The requirements of the IFOAM Basic Standards shall be implemented by certification bodies/ standardising organisations. However, requirements that are not relevant for the conditions under which the standards are used do not need to be incorporated.

The IFOAM Basic standards are also used in the IFOAM Accreditation process. In evaluating a certification body for IFOAM Accreditation, The International Organic Accreditation Service evaluates the standards used against the IFOAM Basic Standards, and the certifiers’ performance against the IFOAM Accreditation Criteria.

Structure

The IFOAM Basic Standards are presented as General Principles, Recommendations and Standards. The General principles are the goals organic production and processing works towards. The Recommendations provide standards which IFOAM promotes but does not require. The Standards are the minimum requirements which must be fully incorporated into certification standards. Current derogations are printed in italics.

Revision of the Basic Standards

The IFOAM Basic Standards (IBS) are developed by the IFOAM Standards Committee (SC) in close co-operation and consultation with the IFOAM member organisations and other interested parties.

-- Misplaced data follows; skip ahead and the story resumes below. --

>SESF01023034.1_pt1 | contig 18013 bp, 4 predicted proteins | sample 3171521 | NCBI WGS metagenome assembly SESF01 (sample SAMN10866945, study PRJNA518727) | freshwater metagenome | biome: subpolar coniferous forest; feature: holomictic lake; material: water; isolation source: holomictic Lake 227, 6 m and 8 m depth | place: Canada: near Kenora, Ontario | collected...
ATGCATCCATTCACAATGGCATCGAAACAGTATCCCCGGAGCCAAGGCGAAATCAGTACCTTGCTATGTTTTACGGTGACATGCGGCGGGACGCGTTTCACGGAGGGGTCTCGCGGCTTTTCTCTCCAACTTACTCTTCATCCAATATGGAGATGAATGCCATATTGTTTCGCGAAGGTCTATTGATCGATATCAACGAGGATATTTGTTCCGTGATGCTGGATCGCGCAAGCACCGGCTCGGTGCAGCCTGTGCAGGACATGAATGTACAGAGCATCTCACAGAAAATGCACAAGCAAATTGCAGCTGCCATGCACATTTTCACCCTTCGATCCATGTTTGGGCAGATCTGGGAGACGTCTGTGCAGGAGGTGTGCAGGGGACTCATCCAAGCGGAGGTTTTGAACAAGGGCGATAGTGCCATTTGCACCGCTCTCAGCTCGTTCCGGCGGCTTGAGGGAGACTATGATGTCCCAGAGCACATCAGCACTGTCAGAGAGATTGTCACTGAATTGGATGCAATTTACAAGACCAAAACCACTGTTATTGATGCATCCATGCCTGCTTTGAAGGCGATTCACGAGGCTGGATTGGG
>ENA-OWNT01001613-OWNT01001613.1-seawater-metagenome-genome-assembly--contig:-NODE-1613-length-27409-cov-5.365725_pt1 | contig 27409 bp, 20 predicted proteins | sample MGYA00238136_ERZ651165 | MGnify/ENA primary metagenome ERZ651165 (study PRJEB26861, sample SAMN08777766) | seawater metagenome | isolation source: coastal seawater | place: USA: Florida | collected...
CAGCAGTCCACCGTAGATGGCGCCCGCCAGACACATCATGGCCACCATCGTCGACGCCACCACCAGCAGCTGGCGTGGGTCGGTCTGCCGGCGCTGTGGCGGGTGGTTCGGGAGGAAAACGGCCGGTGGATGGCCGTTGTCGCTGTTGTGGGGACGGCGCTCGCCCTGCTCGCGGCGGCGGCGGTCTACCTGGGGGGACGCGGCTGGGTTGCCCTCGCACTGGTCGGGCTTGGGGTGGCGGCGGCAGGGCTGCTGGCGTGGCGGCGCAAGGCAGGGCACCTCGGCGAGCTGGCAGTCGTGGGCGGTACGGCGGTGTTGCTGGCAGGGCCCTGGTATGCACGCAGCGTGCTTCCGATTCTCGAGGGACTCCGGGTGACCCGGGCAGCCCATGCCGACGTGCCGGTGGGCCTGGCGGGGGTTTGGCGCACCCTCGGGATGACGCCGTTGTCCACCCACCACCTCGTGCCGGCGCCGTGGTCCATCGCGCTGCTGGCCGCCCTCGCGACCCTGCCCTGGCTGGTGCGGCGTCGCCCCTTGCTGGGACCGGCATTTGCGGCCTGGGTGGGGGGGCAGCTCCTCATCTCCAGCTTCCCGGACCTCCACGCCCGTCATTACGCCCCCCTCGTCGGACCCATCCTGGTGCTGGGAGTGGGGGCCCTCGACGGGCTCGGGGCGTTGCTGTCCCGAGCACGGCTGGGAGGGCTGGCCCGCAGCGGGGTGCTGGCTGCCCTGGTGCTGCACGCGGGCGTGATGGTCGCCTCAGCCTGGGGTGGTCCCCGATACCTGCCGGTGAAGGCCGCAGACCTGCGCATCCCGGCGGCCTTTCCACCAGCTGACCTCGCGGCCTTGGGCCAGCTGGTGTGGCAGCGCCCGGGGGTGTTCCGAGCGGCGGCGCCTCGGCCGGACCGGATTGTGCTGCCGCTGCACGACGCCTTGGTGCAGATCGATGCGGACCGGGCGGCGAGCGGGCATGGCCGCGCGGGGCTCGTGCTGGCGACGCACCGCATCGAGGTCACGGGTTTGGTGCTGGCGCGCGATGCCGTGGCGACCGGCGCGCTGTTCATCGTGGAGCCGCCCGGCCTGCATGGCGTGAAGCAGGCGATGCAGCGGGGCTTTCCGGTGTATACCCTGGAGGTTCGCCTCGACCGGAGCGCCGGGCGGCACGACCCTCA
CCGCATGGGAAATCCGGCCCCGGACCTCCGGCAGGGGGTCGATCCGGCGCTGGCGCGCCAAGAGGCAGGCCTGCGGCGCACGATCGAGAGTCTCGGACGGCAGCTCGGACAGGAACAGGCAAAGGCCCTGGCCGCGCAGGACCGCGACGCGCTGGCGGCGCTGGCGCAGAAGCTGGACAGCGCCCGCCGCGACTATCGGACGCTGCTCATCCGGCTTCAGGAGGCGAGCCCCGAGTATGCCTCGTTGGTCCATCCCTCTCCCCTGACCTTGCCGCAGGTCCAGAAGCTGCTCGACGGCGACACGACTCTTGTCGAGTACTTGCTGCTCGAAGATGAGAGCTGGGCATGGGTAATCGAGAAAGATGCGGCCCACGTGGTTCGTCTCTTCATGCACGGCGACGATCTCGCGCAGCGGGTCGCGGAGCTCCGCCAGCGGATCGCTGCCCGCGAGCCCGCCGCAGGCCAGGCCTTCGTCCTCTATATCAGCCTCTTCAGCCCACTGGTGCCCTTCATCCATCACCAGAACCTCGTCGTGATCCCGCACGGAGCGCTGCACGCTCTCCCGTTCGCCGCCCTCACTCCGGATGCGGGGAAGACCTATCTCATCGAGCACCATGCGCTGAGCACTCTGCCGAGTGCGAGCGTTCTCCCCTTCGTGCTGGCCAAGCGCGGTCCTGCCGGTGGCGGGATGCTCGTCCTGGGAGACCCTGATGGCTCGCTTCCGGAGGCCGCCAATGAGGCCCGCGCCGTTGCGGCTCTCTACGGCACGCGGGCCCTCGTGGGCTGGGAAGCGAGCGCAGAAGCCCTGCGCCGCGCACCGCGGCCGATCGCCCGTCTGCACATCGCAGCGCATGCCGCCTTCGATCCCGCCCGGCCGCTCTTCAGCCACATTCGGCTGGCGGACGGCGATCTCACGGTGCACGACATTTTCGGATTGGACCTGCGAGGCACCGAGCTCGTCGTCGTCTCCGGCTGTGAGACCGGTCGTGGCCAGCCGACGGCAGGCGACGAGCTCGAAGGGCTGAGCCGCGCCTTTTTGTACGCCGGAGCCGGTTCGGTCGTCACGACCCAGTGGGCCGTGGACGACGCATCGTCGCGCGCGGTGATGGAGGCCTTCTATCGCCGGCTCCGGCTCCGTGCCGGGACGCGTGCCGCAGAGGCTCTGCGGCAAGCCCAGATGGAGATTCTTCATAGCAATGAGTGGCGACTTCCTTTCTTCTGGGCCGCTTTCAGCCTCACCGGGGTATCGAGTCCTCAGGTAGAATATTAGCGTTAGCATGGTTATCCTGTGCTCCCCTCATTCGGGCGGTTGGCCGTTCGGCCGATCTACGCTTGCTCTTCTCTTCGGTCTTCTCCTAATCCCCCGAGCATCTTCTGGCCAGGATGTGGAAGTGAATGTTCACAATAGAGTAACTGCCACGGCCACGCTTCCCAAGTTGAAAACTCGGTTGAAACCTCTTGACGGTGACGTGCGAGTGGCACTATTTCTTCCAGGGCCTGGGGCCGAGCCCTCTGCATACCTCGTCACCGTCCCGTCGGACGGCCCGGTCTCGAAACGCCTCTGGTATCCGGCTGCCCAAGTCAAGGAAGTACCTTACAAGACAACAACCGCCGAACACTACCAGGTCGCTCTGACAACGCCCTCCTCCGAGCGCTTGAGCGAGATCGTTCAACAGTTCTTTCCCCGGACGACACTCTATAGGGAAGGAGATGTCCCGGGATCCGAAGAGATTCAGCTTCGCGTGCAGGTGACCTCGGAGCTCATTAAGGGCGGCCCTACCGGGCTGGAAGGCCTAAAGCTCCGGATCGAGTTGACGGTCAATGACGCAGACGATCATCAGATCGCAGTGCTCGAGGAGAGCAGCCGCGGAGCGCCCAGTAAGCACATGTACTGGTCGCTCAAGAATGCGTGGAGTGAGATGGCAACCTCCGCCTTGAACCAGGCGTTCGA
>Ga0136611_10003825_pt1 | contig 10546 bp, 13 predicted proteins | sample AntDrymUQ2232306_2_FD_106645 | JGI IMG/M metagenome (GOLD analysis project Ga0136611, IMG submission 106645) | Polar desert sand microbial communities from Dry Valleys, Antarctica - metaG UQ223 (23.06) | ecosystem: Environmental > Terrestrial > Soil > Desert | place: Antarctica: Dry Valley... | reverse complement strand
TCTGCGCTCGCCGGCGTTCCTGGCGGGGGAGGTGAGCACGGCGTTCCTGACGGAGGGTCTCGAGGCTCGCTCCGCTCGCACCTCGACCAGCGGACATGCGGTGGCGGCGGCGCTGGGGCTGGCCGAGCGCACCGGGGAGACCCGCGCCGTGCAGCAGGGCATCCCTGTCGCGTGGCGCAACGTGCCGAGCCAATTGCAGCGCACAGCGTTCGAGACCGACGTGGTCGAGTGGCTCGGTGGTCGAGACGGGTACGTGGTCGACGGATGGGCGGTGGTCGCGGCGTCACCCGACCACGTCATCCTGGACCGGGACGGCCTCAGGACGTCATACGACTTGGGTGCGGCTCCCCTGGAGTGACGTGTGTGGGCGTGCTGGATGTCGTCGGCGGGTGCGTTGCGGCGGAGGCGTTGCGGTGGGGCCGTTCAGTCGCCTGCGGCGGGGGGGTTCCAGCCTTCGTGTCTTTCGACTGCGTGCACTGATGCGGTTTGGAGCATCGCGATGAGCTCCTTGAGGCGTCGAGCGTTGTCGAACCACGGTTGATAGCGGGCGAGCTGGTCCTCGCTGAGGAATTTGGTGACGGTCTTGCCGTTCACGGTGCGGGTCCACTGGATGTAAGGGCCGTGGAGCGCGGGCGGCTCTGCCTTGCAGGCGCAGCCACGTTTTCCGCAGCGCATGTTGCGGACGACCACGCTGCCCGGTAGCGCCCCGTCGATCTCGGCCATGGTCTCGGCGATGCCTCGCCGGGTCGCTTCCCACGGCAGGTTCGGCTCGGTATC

The General Assembly in Basel, September 2000, decided to install a new Procedure for revision of standards, confirmed the procedure regarding the presentation of standards related motions and approved the Procedure for urgent standard revision. Following the approved procedures:

Procedure for revision of standards

The General Assembly and the World Board may instruct the SC to put issues on the work programme for standards revision.

Members can ask for issues to be put on the work programme of the SC.

For each revision the SC shall present a plan for the revision, subject to the approval of the World Board/Executive Board.

The SC may choose to revise new areas, or areas significantly revised, of the IBS independently from the revision of the main body of the standards.

SC proposed standards changes, or new standards proposals, will be circulated to the membership normally in a minimum of two drafts for consideration and comment. Special consideration will be given to opinions on the standards from the IOAS and Accredited Certification Bodies or other IFOAM bodies representing special expertise. In addition to the circulation to the membership, circulation will be done to relevant non-IFOAM members, regulatory bodies, international environmental and consumer organisations, and UN organs. Drafts will further be available for anybody asking for them.